From Home Depot lunchroom, salesman wages war against Venezuela's government


A key source of Venezuelan socialist leader Nicolas Maduro’s headaches may be traced to – wait for it – a Home Depot store in Alabama.

That is where Gustavo Diaz earns his living, guiding customers on matters of shelving and how to select the right screw size.

But on his lunch break, and during virtually every spare, non-working moment, Diaz figuratively sheds his orange apron and dons his superhero cape, waging war against the Maduro government. His weapons? A wildly popular website named, and a Twitter account that has surpassed 2 million followers.

Diaz, a 60-year-old retired colonel in the Venezuelan army, took part in the coup attempt against the late President Hugo Chavez in 2002, briefly becoming part of the new administration before Chavez regained power.

He fled to Alabama, where a sister and brother live, about 10 years ago after his car, which he was not inside at that moment, exploded in an assassination attempt that was linked to Chavez. The U.S. government quickly gave Diaz political asylum, and he became a U.S. citizen a few years later.

“I was lucky I was not in that car,” Diaz said. “Before the bomb, they were harassing me, my family, even my son when he was 9 years old.”

"The only reason I was even able to leave Venezuela was because when I got to the airport, their computers were down so they couldn't flag my name. I was dreading they would figure out who I was and wouldn't let me on the plane."

Diaz says, with unapologetic glee and marvel, that he has been able to discomfit the Venezuelan regime more through technology from Alabama than he was able to inside the South American nation.

“I’ve done more with a Blackberry and Kindle than any soldier can do from inside Venezuela,” Diaz told from the Home Depot store in Hoover, Alabama that also serves as his anti-Maduro war room. “In Venezuela, I’d be in jail or killed if I were doing what I’m doing here in Alabama.”

“Totalitarian governments close every form of information from their people,” Diaz said. “They control the media, they say only what they want the people to know.”

Diaz, a talkative, animated man with a friendly smile, has managed through his to influence the price of goods sold in Venezuela as well as the nation’s inflation rate., which Diaz started as a Twitter account, originally focused on the black-market exchange rate for Venezuela’s currency. By meticulously digging up and posting information on the daily exchange rate and other news that the Maduro government tries to quash, and its Twitter page have become a must-read source of subversive news for Venezuelans inside and outside the nation. Venezuela stopped releasing national economic information about two years ago.

We can never rest. You don’t rest if you’re fighting against a regime. I am a freedom fighter – a Mandela, a Martin Luther King. I love human rights. No, there cannot be rest.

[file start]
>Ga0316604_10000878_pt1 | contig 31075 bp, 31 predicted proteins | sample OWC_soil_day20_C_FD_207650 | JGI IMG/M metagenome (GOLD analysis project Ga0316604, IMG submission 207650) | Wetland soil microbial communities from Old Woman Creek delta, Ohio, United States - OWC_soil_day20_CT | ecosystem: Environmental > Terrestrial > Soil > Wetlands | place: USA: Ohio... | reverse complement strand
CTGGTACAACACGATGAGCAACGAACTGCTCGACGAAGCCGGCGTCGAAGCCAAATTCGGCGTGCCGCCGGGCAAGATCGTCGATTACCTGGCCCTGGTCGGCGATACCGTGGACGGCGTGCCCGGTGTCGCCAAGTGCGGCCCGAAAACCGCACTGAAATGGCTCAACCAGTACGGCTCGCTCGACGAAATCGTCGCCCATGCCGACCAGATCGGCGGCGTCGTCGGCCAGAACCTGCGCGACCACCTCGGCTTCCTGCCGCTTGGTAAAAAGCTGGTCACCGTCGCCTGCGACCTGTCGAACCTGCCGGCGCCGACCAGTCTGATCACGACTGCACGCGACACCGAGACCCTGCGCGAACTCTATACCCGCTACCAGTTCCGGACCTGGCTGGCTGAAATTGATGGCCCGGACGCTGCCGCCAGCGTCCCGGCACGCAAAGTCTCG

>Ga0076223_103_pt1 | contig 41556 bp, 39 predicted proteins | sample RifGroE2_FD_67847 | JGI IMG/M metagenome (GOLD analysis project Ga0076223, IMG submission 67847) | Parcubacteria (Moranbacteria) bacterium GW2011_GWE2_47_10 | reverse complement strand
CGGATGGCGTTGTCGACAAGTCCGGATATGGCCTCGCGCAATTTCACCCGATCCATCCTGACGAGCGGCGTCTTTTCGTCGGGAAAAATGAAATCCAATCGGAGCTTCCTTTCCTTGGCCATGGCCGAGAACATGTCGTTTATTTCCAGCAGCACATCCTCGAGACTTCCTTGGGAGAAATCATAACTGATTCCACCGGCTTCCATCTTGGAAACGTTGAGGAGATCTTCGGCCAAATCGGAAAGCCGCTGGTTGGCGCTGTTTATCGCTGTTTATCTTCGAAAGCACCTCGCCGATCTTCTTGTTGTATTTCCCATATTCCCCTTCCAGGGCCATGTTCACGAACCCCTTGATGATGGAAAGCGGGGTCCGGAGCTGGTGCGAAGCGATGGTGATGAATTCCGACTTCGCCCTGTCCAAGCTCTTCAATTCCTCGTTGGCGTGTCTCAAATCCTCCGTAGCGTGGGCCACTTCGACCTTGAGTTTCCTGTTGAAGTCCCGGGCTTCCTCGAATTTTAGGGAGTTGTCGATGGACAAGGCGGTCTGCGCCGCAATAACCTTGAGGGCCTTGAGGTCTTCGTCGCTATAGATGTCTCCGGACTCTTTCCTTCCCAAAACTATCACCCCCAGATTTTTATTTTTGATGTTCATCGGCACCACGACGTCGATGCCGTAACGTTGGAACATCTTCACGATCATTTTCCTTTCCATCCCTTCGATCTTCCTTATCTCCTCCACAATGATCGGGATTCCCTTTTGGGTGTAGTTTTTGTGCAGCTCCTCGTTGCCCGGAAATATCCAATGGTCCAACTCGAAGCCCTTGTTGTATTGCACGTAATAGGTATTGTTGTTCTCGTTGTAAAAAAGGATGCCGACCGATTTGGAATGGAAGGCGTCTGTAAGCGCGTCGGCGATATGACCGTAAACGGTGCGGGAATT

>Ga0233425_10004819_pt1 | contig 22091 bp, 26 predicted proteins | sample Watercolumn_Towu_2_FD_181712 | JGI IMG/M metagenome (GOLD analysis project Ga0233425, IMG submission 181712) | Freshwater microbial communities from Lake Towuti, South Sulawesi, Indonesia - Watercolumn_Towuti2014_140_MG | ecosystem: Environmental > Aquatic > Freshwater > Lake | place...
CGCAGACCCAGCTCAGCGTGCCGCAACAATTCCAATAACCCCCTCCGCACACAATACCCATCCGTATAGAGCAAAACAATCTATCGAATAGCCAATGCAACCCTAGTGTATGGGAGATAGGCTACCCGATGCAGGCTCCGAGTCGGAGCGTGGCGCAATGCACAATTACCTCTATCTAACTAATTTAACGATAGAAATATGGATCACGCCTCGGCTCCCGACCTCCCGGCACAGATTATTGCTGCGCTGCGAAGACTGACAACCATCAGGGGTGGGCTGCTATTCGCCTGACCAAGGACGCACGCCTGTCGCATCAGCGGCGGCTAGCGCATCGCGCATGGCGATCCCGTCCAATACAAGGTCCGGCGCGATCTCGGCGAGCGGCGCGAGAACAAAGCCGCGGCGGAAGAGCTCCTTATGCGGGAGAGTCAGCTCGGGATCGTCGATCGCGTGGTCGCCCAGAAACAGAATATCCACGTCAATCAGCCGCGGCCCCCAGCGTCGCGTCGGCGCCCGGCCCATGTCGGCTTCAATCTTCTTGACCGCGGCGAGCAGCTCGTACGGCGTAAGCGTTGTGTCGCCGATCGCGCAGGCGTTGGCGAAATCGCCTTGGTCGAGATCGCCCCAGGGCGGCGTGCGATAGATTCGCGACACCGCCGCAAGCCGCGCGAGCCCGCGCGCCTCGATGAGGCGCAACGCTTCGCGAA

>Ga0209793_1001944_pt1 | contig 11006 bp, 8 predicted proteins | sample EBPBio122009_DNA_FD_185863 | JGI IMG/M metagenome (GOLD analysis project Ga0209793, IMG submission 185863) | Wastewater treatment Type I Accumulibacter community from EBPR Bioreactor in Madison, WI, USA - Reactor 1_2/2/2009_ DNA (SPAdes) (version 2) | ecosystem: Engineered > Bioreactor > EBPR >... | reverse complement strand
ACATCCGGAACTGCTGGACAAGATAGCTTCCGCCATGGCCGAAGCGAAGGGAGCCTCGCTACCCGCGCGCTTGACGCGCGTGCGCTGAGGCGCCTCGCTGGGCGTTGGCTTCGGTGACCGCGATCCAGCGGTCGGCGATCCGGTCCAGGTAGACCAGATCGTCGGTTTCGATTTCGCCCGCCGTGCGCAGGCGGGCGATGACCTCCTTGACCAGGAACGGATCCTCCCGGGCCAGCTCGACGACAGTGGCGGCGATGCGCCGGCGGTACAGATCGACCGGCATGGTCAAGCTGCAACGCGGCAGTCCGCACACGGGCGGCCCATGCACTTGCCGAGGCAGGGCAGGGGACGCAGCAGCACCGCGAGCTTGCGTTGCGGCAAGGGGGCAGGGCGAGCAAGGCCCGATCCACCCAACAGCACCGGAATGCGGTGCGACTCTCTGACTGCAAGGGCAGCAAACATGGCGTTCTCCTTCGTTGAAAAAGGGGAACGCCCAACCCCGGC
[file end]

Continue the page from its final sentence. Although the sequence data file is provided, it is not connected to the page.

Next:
- Gustavo Diaz

Many business people depend on for black market information, among other things. The Wall Street Journal noted that in the first six months this year, more than 50 percent of Venezuela’s private imports were financed by dollars obtained on the black market.

“It’s my form of protest against the dictatorship, my way of helping the fight for human rights and liberty,” Diaz said.

The Maduro government has not tried to hide its contempt for Diaz.

“DolarToday is the Empire’s strategy to push down the currency and overthrow Maduro,” said Vice President Aristobulo Isturiz, who was referring to the United States when he spoke of the “Empire.”

Isturiz, who made his remarks earlier this year, according to the Wall Street Journal, added: “DolarToday is the enemy of the people.”

The Venezuelan government sued DolarToday twice in U.S. courts, and lost.

Diaz, who runs the website with the help of two associates – one in Miami and the other in Seattle -- accuses the Maduro government of making several attempts to hack DolarToday.

“We have found ways to protect the web page against hackers,” Diaz said, “to protect it from the Venezuelan regime.”

Diaz says if the Venezuelan government is looking for a fight, it picked the wrong adversary.

“I worked with the Venezuelan army and also had dealings with the U.S. army,” he said. “I have the ability to fight the regime. I learned in my military experience how to plan against regimes.”

Asked if he ever relaxes, ever takes a day off, Diaz quickly responds that he cannot hit the pause button in the heat of battle.

“We have more than 190 political prisoners in Venezuela who get no trial,” he said. “They are kept in inhumane conditions, without lights, in the dark.”

“Rest?” Diaz asked, with some bafflement. “We can never rest. You don’t rest if you’re fighting against a regime. I am a freedom fighter – a Mandela, a Martin Luther King. I love human rights. No, there cannot be rest.”